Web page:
Choosing who to provide routine dental care for your horse can seem daunting with the huge diversity of both good and bad dental care providers available. These choices can include your equine vet and both qualified or unqualified equine dental technicians. The term ‘dentist’ is a protected term only to be used by human dentists; there is no such thing as an equine dentist.
Routine dentistry in the horse is not just about the rasping the teeth – in fact that part is the straightforward part. The examination of the mouth is by far the most important feature of equine dentistry, just as it is in human dentistry. Equine vets are trained not only to look at the whole of horse’s mouth but also the horse as a whole; remember that the mouth is just the beginning of the horse’s digestive tract. Appropriate knowledge of dental anatomy and disorders allows early diagnosis of problems and subsequent treatment to be performed before a serious problem develops. Under the Veterinary Surgeons Act (1966) a “diagnosis” can ONLY be reached by a qualified veterinary surgeon.
As the examination of the mouth is the most important part of dentistry, the more detailed it can be, the better. For the most thorough examination to be performed this should involve sedation in all but the best-behaved horses. Horses suffering from oral pain or those who have an existing dental problem should be sedated for both a complete examination and subsequent treatment. For painful procedures such as wolf tooth removal or removal of food between cheek teeth, your equine vet will be able to provide pain relief and local anaesthetic to make the procedure as pain-free as possible.
Other ancillary aids such as radiography may be required to reach a diagnosis which can only be performed by veterinary surgeons. And remember that ONLY veterinary surgeons can administer treatments such as antibiotics and anti-inflammatories and dispense oral sedatives.
There are now many equine vets who have undertaken further qualifications in equine dentistry. The most qualified of these are RCVS Specialists who have undergone rigorous Diploma examinations and are members of either the European or American Veterinary Dental Colleges. The Specialist list is tightly controlled and members must continue to show high levels of expertise in equine dentistry and re-accredit with both their parent college and the RCVS. Your equine vet can refer both routine or advanced cases to one of these specialists. These are the only group of people who can call themselves Equine Dental Specialists.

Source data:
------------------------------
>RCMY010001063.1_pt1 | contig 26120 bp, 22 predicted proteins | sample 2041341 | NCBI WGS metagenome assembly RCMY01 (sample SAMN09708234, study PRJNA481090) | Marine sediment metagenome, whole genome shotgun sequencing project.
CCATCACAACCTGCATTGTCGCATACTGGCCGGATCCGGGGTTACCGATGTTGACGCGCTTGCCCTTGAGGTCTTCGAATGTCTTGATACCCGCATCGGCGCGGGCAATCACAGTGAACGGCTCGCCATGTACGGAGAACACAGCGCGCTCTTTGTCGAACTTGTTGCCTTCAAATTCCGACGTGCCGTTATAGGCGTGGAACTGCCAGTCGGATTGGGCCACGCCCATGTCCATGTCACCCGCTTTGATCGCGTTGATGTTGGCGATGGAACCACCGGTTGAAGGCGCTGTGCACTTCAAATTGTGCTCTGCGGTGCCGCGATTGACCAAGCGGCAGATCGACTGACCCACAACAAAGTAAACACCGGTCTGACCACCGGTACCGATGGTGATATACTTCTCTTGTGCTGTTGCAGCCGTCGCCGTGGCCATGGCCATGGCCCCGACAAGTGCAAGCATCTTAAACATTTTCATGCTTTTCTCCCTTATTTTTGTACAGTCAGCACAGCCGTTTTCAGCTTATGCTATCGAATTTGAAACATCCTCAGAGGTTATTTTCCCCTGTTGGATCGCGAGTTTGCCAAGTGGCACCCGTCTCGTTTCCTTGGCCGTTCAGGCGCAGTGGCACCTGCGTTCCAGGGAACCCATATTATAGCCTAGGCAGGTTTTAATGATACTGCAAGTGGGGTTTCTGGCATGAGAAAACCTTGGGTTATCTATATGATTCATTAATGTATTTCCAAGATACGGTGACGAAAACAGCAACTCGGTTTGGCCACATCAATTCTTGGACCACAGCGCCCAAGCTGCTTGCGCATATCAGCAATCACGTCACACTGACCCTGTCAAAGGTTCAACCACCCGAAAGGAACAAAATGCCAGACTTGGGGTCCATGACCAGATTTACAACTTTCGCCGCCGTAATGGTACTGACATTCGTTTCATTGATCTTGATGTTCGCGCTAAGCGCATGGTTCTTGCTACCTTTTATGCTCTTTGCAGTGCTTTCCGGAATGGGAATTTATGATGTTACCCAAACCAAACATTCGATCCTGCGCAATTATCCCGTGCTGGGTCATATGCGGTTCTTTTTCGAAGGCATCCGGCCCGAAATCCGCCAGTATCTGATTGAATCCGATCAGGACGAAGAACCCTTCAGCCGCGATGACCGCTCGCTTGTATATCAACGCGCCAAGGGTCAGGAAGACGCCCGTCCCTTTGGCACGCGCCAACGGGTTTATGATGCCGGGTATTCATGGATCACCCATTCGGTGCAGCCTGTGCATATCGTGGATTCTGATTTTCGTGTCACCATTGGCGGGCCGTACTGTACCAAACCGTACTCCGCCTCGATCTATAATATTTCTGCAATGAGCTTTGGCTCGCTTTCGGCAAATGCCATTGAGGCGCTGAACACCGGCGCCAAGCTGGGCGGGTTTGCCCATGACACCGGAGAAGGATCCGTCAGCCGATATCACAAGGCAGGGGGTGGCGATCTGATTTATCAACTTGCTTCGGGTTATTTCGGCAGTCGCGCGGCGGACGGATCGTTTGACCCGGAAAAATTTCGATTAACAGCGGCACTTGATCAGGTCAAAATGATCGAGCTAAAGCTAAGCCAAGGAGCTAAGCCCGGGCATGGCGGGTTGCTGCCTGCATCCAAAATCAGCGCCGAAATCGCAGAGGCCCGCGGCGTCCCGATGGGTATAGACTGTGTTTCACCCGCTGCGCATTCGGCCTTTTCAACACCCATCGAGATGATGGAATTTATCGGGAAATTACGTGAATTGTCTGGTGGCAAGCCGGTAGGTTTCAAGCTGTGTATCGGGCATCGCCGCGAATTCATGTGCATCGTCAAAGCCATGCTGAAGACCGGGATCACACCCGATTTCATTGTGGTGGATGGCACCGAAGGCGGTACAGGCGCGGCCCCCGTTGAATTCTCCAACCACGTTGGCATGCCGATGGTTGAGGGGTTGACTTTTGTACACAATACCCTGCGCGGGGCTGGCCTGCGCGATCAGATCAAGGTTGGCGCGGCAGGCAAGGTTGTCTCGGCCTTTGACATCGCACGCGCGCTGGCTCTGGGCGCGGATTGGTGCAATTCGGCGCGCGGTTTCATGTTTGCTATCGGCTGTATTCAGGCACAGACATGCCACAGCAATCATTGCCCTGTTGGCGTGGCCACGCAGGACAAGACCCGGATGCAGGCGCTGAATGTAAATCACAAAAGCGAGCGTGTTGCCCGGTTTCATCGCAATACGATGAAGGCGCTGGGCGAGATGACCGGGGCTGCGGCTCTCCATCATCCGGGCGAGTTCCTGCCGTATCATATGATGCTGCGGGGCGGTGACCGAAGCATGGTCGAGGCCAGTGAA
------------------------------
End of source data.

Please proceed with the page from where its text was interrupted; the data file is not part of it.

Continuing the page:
There are also equine vets who have undergone post-graduate training in equine dentistry and passed rigorous examinations set by the RCVS to attain Advanced Practitioner Status in Equine Dentistry. Vets on this list have demonstrated knowledge and experience in equine dentistry beyond their veterinary degree, but who have also confirmed that they continue to be up to date in their field over and above the RCVS requirements for continuing professional development (CPD).
There are also vets who have sat and passed the BEVA BVDA Equine Dental Technician Exam. A list of BEVA members who have passed this exam can be found here.
If you choose to use an equine dental technician to provide routine dental care for your horse, BEVA would recommend only using those who are members of the British Association of Equine Dental Technicians (BAEDT) or category 2 members of the World Wide Association of Equine Dentists (WWAED). These technicians have undergone approved examinations to attain their qualifications, have to maintain their continuing professional development and abide by the association code of conduct; those that don’t will often be removed from their societies membership. As such some veterinary practices will only provide sedation for those on the lists.
There is tight control over procedures that equine dental technicians may perform. The list in full can be accessed here. In summary Category 1 procedures can be performed by everyone including unqualified dental technicians; Category 2 procedures may only be performed by qualified dental technicians and vets; Category 3 procedures can only be performed by veterinary surgeons.